Russell Weaver, PhD, is a quantitative geographer and Director of Research at the Cornell ILR Buffalo Co-Lab

The city’s population loss has exacerbated divisions. A declining population results in decreased tax revenue and public services, contributing to urban flight and concentrated poverty. Russell Weaver, Director of Research at the ILR Buffalo Co-lab Cornell University, explained the importance of engaging communities as sources of solutions. There is a tendency to look externally for answers, investments, new businesses and developments, and new residents to increase the population. This ‘low road development’ often dismisses the critical importance of internal development—‘high road development’—which focuses on enhancing the quality of life for the current residents, turning to them to identify problems and local solutions. Not only is this a human and economic development strategy, but it also responds to addressing the deep divisions in Buffalo.

Mike Moretti is Manager at the West Side Bazaar

At the same time, new populations are coming to Buffalo. This is specifically true for refugees and immigrants who are arriving from several African and Asian countries and more recently also, for example, from Ukraine. The resettlement agency Journey’s End addresses the concerns of these new populations, supporting their search for accommodation and access to education, with the long-term goal of leading to economic self-sufficiency of all new community members. To reach this purpose and achieve full-scale inclusion in Buffalo’s society, the organization offers opportunities such as language training and job placement. The future of the city depends on these new arrivals and their full-scale inclusion in many ways: How successfully immigrants can contribute to the city’s economy is evident in the success of the West Side Bazaar, a growing business incubator with clients from many different national backgrounds. At the same time, it is a difficult undertaking to support new populations making their home in an already divided city.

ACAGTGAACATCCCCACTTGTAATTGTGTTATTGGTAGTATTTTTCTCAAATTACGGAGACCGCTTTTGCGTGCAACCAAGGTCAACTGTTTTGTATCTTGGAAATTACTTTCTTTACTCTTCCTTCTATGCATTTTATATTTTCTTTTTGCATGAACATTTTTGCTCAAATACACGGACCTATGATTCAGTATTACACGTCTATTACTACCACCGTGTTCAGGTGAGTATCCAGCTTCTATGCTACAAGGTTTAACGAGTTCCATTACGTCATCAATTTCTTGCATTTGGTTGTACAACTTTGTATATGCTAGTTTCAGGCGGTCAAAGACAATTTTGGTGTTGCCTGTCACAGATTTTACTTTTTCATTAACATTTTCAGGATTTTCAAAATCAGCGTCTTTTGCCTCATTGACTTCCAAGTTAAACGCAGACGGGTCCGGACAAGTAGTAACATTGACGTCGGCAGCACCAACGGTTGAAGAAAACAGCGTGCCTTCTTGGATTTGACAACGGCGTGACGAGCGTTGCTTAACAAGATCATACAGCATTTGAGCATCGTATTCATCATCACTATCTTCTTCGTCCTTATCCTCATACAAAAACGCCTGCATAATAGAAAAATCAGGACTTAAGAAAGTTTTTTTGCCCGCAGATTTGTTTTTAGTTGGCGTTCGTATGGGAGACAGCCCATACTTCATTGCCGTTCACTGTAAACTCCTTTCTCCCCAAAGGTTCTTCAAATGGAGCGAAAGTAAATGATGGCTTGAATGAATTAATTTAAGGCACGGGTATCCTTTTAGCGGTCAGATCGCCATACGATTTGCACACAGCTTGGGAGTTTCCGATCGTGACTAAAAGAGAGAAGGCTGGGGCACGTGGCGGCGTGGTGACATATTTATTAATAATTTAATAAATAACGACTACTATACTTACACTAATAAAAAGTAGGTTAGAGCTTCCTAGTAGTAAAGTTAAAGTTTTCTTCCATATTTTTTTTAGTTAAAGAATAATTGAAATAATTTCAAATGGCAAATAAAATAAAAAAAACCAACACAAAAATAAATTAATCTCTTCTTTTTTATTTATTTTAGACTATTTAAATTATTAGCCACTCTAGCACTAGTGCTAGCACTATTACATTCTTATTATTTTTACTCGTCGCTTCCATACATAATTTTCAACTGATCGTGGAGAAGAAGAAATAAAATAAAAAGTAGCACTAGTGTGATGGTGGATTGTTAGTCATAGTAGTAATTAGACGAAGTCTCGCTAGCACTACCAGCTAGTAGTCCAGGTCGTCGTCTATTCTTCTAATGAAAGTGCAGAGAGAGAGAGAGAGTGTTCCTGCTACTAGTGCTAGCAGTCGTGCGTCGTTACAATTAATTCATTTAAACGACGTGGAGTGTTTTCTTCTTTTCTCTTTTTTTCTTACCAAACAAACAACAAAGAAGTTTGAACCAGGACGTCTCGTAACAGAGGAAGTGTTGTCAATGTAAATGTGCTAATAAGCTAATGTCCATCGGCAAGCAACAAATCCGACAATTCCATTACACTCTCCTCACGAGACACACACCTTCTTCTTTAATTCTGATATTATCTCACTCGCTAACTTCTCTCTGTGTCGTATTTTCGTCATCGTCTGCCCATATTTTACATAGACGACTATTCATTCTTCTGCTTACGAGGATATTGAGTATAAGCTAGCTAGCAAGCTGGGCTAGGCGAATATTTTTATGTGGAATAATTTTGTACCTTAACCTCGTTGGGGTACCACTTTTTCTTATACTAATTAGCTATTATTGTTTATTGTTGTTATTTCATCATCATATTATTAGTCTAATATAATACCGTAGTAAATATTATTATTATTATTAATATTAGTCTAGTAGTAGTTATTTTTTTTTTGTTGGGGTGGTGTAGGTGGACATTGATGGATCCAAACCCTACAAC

The Future: Shared Connections & Reasons for Optimism

While the divisions run deep in Buffalo, so does the city’s profound pride for a better tomorrow. A city with an underdog mentality, its residents and businesses are resilient, perceptive, adaptive, and innovative. From the ubiquitous Buffalo Bills signs throughout the city, to the profound work of Open Buffalo to advance equity and justice, to the above-mentioned small business incubator WEDI and its mission to “tackle systemic inequities that affect Buffalo’s underserved residents,” the collective community’s commitment toward betterment and development is palpable.[1] As noted by a Bills fan, “We’re a city of enduring people, no matter what odds are against us. As long as we’re living and breathing, we’re still Billieving in Buffalo!”

The Local is Global: Why what happens in Buffalo and Dortmund Matters Globally